Author Archive

Facing Pandemic Memories in Mary Jo Salter’s Zoom Rooms

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The poems in Mary Jo Salter's collection invite readers to consider what we will remember from a time that feels unforgettable now. As COVID-19 begins to take up less and less space in our heads, will it be more than distant memory, something almost unintelligible to future generations?

The Wilderness of Language in Atsuro Riley’s Heard-Hoard

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In the collection, language, like nature, is elemental—a way of speaking and being in the world . . . Riley’s inventiveness is an invitation to notice language’s connection to the natural world.

Finding Oneself in Three Rooms

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Jo Hamya’s debut novel is an invitation to reflect not only on where we house our bodies, but also our attention.

Crossing Boundaries in Whereabouts

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Jhumpa Lahiri’s new novel beautifully showcases the way we experience life: the moments that are most important—the turning points—are often only realized in retrospect.

Fugitive Atlas by Khaled Mattawa

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In poems that tenderly call us to action, Mattawa awakens readers to the human and geographical devastation wrought by the tendency to “other” people. Fugitive Atlas is a collaborative prayer for a shattered earth.

The Unreality of Memory & Other Essays by Elisa Gabbert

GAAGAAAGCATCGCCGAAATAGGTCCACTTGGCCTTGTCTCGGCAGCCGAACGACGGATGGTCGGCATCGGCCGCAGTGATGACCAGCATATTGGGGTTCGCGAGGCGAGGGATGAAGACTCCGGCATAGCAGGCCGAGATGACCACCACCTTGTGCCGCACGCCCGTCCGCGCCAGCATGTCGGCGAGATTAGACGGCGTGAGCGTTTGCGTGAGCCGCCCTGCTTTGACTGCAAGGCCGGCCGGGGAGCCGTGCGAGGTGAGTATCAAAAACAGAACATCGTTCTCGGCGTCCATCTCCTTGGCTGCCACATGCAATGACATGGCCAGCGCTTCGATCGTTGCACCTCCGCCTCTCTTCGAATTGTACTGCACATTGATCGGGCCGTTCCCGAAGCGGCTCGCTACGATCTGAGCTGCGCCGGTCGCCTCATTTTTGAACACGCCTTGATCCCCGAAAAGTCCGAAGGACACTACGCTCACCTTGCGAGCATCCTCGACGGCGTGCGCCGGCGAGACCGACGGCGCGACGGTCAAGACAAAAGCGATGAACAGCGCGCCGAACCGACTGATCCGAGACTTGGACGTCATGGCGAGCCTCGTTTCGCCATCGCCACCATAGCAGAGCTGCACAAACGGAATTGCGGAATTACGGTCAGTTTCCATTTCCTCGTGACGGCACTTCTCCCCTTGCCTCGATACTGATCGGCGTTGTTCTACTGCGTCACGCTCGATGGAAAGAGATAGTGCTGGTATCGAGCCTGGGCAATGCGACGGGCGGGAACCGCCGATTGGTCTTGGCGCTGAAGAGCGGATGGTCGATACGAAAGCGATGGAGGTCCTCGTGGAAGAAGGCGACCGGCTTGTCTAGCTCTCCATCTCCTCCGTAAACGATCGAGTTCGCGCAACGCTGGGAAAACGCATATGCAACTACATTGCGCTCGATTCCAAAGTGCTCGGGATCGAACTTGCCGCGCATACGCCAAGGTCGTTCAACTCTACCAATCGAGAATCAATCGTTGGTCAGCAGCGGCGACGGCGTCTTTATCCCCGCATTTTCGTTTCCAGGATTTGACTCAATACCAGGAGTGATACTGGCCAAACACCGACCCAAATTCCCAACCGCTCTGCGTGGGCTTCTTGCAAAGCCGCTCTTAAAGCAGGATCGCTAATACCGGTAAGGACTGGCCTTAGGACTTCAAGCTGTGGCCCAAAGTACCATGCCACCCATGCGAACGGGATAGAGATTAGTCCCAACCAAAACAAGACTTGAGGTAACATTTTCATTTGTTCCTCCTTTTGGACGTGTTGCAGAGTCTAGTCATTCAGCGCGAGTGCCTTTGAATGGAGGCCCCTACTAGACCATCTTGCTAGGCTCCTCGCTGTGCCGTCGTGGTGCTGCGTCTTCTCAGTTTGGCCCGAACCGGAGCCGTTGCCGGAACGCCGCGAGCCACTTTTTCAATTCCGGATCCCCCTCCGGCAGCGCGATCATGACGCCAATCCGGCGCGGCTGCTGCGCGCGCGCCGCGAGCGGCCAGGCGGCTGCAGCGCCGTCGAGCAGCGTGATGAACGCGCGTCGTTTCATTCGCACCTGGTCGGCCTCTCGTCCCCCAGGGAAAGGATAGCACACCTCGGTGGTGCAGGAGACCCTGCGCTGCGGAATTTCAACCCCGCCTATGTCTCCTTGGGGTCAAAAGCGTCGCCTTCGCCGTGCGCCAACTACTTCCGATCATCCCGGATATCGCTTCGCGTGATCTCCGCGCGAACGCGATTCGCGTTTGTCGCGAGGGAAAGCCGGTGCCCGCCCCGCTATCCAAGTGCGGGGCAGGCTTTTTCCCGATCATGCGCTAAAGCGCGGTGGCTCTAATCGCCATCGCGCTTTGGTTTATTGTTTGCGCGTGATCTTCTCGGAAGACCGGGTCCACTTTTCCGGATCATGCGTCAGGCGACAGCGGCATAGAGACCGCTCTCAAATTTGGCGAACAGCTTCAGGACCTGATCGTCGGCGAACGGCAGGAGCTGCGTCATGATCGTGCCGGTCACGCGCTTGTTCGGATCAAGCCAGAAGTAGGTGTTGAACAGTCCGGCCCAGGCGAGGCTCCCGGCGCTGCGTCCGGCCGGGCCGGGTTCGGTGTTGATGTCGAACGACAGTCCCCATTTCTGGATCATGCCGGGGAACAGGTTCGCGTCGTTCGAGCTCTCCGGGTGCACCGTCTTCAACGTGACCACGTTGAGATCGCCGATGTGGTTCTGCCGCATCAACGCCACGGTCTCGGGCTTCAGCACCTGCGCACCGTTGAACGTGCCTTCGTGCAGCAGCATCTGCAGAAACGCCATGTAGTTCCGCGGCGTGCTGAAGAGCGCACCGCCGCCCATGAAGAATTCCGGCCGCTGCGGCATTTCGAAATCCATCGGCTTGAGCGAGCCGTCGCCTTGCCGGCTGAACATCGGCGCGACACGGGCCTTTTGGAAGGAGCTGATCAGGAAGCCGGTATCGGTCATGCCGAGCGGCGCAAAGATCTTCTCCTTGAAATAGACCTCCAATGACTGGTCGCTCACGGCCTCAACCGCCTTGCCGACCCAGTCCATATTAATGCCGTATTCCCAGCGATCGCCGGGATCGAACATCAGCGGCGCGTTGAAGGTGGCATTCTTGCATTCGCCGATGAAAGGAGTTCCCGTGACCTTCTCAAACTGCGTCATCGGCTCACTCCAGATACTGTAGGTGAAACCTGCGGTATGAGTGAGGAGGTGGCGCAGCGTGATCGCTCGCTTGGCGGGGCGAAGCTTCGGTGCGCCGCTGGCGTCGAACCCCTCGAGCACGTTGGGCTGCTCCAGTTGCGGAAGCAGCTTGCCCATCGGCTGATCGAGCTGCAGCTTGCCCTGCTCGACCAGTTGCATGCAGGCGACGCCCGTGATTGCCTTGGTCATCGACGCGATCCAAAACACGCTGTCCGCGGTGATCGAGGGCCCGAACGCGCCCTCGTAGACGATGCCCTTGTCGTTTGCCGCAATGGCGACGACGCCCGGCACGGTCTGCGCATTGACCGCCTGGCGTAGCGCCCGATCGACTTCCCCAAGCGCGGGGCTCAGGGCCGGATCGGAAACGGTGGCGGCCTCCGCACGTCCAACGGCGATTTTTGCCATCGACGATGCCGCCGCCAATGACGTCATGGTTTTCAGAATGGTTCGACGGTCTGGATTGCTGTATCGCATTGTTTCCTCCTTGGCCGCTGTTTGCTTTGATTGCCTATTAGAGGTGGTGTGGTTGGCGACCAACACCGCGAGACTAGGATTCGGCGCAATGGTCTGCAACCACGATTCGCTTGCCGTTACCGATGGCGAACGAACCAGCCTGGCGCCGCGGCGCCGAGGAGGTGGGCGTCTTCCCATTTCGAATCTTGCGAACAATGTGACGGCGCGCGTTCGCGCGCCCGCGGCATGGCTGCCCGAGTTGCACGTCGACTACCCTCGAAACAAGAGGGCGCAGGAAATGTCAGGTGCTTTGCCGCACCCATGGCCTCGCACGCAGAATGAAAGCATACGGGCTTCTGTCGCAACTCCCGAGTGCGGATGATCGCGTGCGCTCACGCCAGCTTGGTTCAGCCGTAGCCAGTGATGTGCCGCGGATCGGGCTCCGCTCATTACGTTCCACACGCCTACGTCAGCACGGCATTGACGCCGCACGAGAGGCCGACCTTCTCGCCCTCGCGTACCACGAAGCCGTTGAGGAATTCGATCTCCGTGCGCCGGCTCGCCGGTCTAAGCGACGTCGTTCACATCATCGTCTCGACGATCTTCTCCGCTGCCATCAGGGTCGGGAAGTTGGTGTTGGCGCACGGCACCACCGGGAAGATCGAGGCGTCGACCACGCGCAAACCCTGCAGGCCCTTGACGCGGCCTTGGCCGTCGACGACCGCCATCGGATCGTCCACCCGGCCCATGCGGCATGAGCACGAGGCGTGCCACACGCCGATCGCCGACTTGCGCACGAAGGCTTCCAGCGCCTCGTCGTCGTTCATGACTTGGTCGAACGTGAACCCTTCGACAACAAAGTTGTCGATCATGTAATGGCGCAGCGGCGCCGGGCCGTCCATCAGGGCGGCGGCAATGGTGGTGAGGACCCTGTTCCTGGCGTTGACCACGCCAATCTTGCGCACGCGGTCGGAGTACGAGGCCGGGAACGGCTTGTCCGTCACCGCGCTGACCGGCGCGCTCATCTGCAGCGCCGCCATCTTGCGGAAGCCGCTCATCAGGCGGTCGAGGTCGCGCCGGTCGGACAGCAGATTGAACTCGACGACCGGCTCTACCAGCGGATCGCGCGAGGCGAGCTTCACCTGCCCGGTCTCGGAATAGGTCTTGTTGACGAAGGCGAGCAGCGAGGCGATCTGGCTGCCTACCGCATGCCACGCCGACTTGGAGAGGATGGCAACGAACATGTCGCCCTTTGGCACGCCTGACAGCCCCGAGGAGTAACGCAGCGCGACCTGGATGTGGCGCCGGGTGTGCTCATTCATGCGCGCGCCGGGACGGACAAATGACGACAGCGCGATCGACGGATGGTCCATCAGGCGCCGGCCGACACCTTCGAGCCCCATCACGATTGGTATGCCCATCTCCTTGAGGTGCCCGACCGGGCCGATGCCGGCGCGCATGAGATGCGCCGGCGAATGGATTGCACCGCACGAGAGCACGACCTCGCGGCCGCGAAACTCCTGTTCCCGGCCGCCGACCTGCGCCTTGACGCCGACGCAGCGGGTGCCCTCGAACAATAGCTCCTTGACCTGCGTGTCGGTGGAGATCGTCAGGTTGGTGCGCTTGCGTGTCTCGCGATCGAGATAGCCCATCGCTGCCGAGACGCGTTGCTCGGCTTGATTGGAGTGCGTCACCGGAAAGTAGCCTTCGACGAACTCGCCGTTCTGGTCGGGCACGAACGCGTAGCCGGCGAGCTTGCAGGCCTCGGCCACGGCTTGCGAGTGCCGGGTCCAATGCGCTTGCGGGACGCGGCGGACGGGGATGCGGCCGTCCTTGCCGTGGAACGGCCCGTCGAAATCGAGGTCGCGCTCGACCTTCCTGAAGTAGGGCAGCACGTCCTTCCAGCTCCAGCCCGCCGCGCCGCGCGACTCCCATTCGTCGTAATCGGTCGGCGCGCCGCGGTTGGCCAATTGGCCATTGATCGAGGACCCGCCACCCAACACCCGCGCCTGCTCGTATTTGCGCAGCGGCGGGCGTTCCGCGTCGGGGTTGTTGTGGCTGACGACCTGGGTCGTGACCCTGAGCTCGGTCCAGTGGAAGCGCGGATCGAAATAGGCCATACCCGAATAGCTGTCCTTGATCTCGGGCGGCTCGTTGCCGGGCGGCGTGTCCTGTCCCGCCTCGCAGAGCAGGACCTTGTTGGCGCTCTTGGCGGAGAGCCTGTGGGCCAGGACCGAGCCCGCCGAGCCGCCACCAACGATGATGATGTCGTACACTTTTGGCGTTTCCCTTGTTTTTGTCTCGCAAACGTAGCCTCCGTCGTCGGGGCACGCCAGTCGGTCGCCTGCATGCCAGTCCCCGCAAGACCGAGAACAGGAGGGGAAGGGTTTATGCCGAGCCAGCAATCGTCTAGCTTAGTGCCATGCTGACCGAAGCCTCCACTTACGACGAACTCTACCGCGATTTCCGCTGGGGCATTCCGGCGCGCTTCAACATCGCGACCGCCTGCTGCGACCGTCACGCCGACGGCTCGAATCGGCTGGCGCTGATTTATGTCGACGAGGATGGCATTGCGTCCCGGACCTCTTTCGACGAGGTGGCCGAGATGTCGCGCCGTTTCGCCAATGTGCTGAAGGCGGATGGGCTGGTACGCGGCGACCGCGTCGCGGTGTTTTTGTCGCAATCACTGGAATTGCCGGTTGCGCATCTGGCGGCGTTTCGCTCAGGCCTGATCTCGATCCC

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Elisa Gabbert’s new essay collection is both an examination of conscience and a cataloging of modern American anxiety. It touches our pressure points with the intention of helping us identify sources of pain in our own lives.

How Much of These Hills Is Gold by C Pam Zhang

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Zhang’s novel is a treasure-trove of questions that devastate even as they beckon readers on.

The Collector of Leftover Souls by Eliane Brum

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Eliane Brum’s journalism is a challenge to those of us living lives of comfort and privilege. Our task is to be the reporter she strives to be: one who mostly listens.

Love and I by Fanny Howe

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In the wilds of associations that Howe’s poems produce, readers are sure to find both niches of rest and, simultaneously, calls to action.

The Wind that Lays Waste by Selva Almada

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There is a bit of incompleteness in every human soul, Almada seems to suggest.